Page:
On May 21, the California State Senate passed SB 1047, the “Safe and Secure Innovation for Frontier Artificial Intelligence Models Act,” the first major piece of legislation aiming to regulate AI in the state that hosts much of the tech industry. The bill is now barreling toward a vote in the State Assembly, which is expected to take place sometime this summer. 

The bill was introduced by State Senator Scott Wiener, a San Francisco Democrat known for his progressive views and controversial legislative record. Wiener has touted the bill as a targeted measure aimed at reining in Big Tech, claiming that smaller startups would remain “free to innovate without any new burdens.” However, the bill’s impact extends far beyond its purported scope and threatens to undermine the very progress it claims to protect. While presented as an attempt at responsible AI governance, SB 1047, if enacted, would help powerful firms stifle competition. 

In its original version, the proposed legislation set an arbitrary technical threshold of 10^26 Floating Point Operations Per Second (FLOPS); any company whose AI models fell below this level wouldn’t be subject to oversight. FLOPS, a measure of computational power, has become the go-to metric for legislators seeking to determine which models warrant regulatory oversight. This level of computational power is currently within reach of only a handful of the most advanced AI companies and attendant systems, such as OpenAI’s GPT-4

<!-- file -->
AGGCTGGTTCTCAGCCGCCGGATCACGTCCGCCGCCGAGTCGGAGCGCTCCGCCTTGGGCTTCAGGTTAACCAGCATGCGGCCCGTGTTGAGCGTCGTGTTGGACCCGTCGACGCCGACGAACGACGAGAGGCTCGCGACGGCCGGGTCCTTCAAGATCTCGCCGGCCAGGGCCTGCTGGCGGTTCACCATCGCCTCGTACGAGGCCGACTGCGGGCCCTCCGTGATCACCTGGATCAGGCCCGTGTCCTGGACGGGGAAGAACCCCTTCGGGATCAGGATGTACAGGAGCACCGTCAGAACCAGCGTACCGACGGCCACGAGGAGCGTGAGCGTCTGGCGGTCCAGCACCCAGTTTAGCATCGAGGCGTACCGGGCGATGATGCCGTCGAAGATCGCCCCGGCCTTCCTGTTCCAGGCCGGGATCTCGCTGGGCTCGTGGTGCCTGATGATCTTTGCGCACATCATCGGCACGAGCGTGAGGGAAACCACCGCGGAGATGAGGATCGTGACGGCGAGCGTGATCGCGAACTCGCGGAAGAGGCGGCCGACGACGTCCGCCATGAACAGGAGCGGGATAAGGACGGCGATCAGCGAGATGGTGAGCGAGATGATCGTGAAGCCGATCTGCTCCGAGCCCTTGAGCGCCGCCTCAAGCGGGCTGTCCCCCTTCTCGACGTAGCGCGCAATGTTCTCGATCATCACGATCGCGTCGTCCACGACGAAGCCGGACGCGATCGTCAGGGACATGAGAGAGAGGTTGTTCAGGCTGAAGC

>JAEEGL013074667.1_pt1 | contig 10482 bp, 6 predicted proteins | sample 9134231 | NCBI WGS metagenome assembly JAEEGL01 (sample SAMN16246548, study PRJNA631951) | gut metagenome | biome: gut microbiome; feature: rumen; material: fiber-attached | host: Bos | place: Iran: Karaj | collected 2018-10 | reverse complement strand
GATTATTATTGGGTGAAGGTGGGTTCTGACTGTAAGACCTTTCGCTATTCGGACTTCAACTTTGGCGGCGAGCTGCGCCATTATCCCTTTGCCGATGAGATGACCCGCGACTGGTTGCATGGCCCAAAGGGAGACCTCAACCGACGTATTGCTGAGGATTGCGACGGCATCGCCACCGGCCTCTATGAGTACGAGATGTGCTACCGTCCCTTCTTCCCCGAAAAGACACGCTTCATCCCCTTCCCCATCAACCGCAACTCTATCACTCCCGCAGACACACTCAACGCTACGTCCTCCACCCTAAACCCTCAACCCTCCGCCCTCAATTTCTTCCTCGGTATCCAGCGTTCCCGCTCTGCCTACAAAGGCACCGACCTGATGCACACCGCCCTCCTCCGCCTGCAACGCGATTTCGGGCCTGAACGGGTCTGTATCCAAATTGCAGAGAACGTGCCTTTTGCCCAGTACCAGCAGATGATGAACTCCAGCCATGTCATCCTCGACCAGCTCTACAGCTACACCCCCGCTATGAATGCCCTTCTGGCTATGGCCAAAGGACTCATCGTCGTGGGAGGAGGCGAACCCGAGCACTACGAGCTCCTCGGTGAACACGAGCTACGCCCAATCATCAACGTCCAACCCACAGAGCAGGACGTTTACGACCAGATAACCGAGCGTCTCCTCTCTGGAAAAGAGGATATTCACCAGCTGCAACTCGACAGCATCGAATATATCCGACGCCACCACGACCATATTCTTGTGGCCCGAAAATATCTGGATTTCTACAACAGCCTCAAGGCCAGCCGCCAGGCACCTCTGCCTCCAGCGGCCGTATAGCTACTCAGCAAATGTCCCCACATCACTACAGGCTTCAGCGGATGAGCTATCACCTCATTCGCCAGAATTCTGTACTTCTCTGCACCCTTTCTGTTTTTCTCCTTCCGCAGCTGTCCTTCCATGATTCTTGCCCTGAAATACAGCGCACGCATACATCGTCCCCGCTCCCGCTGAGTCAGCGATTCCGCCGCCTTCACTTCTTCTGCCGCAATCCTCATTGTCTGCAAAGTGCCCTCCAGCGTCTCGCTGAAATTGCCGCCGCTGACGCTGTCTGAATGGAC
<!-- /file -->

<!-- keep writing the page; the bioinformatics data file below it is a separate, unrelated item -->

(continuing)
“The bill creates insurmountable barriers to entry.”

In theory, this meant the bill was tailored to affect only well-resourced billion-dollar companies. However, the legislation’s inclusion of a vague and expansive “similar-performance” standard made it likely that SB 1047’s reach would extend beyond these cutting-edge systems. In practice, the bill creates insurmountable barriers to entry, pushing potential challengers out of the market and entrenching the dominance of a few tech giants. 

Recent amendments to SB 1047, aimed at appeasing the bill’s critics, have done little to alleviate the concerns of developers and startups in the industry. While the updated definition of a “covered model” now requires the model to have surpassed an estimated training cost of $100 million and has removed the nebulous “similar-performance” metric, these changes are ultimately insufficient to address core issues with the legislation. The bill still includes reporting requirements that place an undue burden on developers with meager resources. To enforce these standards, SB 1047 also conjures into existence a new bureaucratic Leviathan: the “Frontier Model Division,” which is granted sweeping authority to demand compliance from companies regardless of their size or resources. The end result would be to make it nearly impossible for smaller companies to compete. 

Moreover, SB 1047 is built on the faulty premise that the size or power of an AI model makes it inherently dangerous. An alternative, more targeted regulatory approach might focus instead on how the model or tool is actually used. Instead of broadly suppressing powerful models, such an approach would focus on mitigating specific risks, such as privacy violations.